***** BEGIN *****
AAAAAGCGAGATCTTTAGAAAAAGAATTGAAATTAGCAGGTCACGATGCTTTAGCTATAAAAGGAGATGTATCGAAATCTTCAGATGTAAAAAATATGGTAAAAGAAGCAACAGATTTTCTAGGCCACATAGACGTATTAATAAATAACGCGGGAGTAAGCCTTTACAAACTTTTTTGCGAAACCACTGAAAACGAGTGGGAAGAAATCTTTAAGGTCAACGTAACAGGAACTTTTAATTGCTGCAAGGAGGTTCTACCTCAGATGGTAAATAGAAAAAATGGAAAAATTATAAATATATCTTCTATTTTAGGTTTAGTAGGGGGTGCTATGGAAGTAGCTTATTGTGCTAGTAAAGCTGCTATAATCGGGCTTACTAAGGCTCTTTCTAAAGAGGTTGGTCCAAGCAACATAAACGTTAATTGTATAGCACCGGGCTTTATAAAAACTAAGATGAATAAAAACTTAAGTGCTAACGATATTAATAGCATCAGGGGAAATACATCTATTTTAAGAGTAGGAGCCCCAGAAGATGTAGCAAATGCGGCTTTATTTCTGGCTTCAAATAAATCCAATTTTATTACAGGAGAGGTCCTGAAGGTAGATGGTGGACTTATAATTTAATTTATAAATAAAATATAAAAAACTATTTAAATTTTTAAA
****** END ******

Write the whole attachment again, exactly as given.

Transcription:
AAAAAGCGAGATCTTTAGAAAAAGAATTGAAATTAGCAGGTCACGATGCTTTAGCTATAAAAGGAGATGTATCGAAATCTTCAGATGTAAAAAATATGGTAAAAGAAGCAACAGATTTTCTAGGCCACATAGACGTATTAATAAATAACGCGGGAGTAAGCCTTTACAAACTTTTTTGCGAAACCACTGAAAACGAGTGGGAAGAAATCTTTAAGGTCAACGTAACAGGAACTTTTAATTGCTGCAAGGAGGTTCTACCTCAGATGGTAAATAGAAAAAATGGAAAAATTATAAATATATCTTCTATTTTAGGTTTAGTAGGGGGTGCTATGGAAGTAGCTTATTGTGCTAGTAAAGCTGCTATAATCGGGCTTACTAAGGCTCTTTCTAAAGAGGTTGGTCCAAGCAACATAAACGTTAATTGTATAGCACCGGGCTTTATAAAAACTAAGATGAATAAAAACTTAAGTGCTAACGATATTAATAGCATCAGGGGAAATACATCTATTTTAAGAGTAGGAGCCCCAGAAGATGTAGCAAATGCGGCTTTATTTCTGGCTTCAAATAAATCCAATTTTATTACAGGAGAGGTCCTGAAGGTAGATGGTGGACTTATAATTTAATTTATAAATAAAATATAAAAAACTATTTAAATTTTTAAA